The Florida coastline stretches for more than 1,800 miles — the longest span of shore across the United States. To keep ocean navigators safe throughout the sizable waterfront, plenty of lighthouses were built to guide mariners through treacherous waters, their rotating lights comforting beacons directing these sailors back to the safety of land.
Lighting The Way Across FL
Thirty lighthouses remain intact; these restored structures are operated by the state, granting residents and tourists alike exposure to these important installations firsthand.
These beacons stretch from coast to coast, overlooking both the Atlantic Ocean and the Gulf Coast.
Evolving from fires lit on hilltops, the modern era of the lighthouses began at the turn of the 18th century to accommodate transatlantic commerce. The building’s function was primarily to warn of incoming hazards — such as rocks or reefs — for incoming ships. Originally an octagonal wooden structure, the design later evolved to hydraulic lime and granite blocks for structural stability. Civil engineers improved features throughout the years, incorporating rotating light sources, reflector designs, and installing Fresnel lenses (aka the invention that saved millions of ships).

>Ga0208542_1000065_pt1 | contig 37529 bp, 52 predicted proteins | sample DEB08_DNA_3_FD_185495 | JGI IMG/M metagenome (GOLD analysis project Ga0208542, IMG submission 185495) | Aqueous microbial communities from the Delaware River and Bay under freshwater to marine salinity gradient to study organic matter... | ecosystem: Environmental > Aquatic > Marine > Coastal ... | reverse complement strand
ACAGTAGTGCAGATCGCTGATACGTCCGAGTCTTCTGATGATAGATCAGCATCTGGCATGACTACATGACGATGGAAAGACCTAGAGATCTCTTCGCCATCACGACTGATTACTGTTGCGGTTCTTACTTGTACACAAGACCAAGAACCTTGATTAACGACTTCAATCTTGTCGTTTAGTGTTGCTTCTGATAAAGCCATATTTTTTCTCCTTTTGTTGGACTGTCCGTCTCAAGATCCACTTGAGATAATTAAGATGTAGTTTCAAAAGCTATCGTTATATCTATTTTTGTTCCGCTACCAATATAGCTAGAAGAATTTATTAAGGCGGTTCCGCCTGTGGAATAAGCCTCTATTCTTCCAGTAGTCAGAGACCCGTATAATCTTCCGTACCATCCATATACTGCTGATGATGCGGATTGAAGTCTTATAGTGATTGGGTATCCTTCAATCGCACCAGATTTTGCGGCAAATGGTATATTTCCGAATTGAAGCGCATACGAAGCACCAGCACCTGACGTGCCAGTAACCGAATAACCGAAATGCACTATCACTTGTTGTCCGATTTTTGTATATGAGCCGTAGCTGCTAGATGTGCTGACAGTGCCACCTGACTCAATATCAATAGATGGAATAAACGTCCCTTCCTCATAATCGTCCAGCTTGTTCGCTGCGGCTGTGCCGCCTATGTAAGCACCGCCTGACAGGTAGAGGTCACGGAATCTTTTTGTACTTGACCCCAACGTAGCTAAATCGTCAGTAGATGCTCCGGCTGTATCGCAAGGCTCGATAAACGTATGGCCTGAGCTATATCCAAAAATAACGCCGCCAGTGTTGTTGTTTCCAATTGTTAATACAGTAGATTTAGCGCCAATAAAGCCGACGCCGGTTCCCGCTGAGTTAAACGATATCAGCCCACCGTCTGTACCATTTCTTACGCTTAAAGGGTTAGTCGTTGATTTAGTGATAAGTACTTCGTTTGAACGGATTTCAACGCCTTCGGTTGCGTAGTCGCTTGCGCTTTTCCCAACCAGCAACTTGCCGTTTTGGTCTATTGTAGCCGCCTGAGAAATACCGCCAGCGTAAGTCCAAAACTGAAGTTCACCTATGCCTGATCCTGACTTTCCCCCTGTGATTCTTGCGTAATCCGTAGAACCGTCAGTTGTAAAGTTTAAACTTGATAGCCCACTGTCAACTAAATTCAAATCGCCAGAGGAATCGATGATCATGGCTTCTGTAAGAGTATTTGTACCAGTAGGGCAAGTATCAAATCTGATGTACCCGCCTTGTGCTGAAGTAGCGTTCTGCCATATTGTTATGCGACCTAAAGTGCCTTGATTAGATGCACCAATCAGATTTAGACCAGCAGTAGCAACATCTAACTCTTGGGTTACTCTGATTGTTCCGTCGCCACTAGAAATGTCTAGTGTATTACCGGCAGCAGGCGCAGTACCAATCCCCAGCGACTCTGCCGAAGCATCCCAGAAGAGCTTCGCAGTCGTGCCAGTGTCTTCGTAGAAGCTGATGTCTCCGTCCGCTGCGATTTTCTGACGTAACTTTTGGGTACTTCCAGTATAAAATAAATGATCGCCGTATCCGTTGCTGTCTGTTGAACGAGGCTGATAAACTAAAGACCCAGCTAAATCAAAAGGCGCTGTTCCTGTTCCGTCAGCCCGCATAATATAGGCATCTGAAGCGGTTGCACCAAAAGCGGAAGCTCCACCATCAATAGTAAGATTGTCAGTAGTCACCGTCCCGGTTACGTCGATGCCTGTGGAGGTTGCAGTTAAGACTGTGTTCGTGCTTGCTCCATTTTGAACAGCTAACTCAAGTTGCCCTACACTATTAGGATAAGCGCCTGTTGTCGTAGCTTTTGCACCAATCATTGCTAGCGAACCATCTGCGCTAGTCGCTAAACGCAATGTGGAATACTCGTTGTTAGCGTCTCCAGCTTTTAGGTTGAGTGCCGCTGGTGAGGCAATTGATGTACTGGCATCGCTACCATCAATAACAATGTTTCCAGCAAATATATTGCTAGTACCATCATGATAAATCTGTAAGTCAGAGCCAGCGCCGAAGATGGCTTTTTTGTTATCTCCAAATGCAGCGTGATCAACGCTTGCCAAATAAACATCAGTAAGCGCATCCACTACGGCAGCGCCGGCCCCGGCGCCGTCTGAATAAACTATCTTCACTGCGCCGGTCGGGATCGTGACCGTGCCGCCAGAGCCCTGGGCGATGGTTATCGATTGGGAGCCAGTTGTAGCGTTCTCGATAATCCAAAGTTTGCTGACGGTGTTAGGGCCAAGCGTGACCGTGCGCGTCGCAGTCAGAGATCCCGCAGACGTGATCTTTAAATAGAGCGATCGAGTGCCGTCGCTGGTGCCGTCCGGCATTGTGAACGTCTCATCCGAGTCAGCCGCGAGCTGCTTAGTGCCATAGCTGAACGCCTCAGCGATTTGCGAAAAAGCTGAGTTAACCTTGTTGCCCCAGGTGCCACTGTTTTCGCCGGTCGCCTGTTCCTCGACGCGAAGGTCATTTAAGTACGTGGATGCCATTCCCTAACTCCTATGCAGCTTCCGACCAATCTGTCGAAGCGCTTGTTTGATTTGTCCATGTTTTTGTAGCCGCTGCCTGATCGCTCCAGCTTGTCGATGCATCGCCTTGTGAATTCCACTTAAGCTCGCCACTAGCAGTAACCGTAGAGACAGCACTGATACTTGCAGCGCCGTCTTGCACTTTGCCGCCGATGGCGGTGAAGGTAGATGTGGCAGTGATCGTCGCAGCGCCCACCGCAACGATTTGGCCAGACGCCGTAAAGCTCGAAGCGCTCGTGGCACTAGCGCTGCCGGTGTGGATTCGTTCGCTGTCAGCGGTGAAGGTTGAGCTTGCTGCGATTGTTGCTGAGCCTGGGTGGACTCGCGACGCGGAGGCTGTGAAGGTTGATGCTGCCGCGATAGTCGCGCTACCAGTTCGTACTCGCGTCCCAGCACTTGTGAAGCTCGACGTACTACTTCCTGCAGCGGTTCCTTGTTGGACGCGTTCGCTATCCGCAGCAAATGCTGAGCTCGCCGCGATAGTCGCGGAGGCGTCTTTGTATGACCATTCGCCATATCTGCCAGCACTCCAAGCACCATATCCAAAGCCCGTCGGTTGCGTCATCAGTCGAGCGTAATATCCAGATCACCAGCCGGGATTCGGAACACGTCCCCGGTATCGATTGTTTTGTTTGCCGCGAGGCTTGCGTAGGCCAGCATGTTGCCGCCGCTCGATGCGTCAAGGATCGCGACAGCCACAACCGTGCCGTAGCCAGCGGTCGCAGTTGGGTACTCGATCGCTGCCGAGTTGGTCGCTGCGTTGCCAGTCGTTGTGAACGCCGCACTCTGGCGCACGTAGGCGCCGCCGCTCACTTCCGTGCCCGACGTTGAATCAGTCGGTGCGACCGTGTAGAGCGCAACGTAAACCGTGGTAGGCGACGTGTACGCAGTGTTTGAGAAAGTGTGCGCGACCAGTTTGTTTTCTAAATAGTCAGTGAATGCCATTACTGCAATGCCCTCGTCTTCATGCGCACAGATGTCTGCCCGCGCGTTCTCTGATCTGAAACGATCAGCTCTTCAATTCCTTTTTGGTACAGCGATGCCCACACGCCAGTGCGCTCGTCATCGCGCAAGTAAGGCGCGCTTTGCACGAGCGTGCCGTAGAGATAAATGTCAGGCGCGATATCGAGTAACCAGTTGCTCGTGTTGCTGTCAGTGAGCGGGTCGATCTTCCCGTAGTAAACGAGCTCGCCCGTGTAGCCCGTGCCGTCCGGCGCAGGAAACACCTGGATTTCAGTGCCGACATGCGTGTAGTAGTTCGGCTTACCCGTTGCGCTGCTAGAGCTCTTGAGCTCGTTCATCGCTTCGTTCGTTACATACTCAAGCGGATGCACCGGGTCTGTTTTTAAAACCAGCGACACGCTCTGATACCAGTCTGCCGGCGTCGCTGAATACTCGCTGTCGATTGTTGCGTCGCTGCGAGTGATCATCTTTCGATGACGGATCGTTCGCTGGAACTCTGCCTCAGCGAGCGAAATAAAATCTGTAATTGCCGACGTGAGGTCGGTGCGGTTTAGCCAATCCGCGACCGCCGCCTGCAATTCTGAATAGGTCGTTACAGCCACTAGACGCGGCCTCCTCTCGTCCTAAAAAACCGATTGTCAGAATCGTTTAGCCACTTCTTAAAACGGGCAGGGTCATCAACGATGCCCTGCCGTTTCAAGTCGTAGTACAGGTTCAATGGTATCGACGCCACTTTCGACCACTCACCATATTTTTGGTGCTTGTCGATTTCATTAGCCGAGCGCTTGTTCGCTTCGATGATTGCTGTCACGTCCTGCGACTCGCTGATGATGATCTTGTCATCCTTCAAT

Electrification and automatic lamp changers later made lighthouse keepers obsolete; improvements in GPS and satellites retired most non-automated lighthouses from operation.
6 Lighthouses Remaining in Florida
Here are The Most Famous Lighthouses in Florida that are still standing. All of these lighthouses make for a great one-hour family road trip to enjoy a bit of Florida history.
The iconic black-and-white spiral design of the tower, complemented by a red lantern, attracts nearly 220,000 unique visitors to the Sunshine State staple annually. It’s the only lighthouse in the world that has this combination and stands as the 10th largest tower in America.
Boasting over 500+ years of maritime history, St. Augustine is the definitive Florida lighthouse. The first wooden watchtower was erected in the late 1500s. The Florida Reconstruction Period granted $100,000 for a new lighthouse in 1874 and the 165-foot tower was constructed. The jewel-like lens was nine feet tall and followed a nine-minute revolution, illuminating 19-24 miles — depending on nautical conditions.
A connected museum showcases 19,000 unique accouterments. In 2017, the museum was accredited by the American Alliance of Museums and is Smithsonian-affiliated.
Egmont Key Lighthouse
This white tower beacon is positioned on a wilderness island located off Tampa Bay and has guided thousands of sailors to the safety of their homes for several generations.
Built in 1848, this was the only lighthouse on the west coast situated between Key West and St. Marks. The present building was relocated via reconstruction in 1858. The oldest structure in the Tampa Bay Area can only be accessed by private boats and ferries throughout the St. Petersburg area. Standing at 87 feet tall, it has deep-seeded history in both the Civil War and the Spanish-American War.
This is the perfect location for people trying to avoid the tourist trap crowds. After being ferried to the island, guests have five hours to explore white sandy beaches, observe inhabitants of the national wildlife refuge, and sample local cuisines.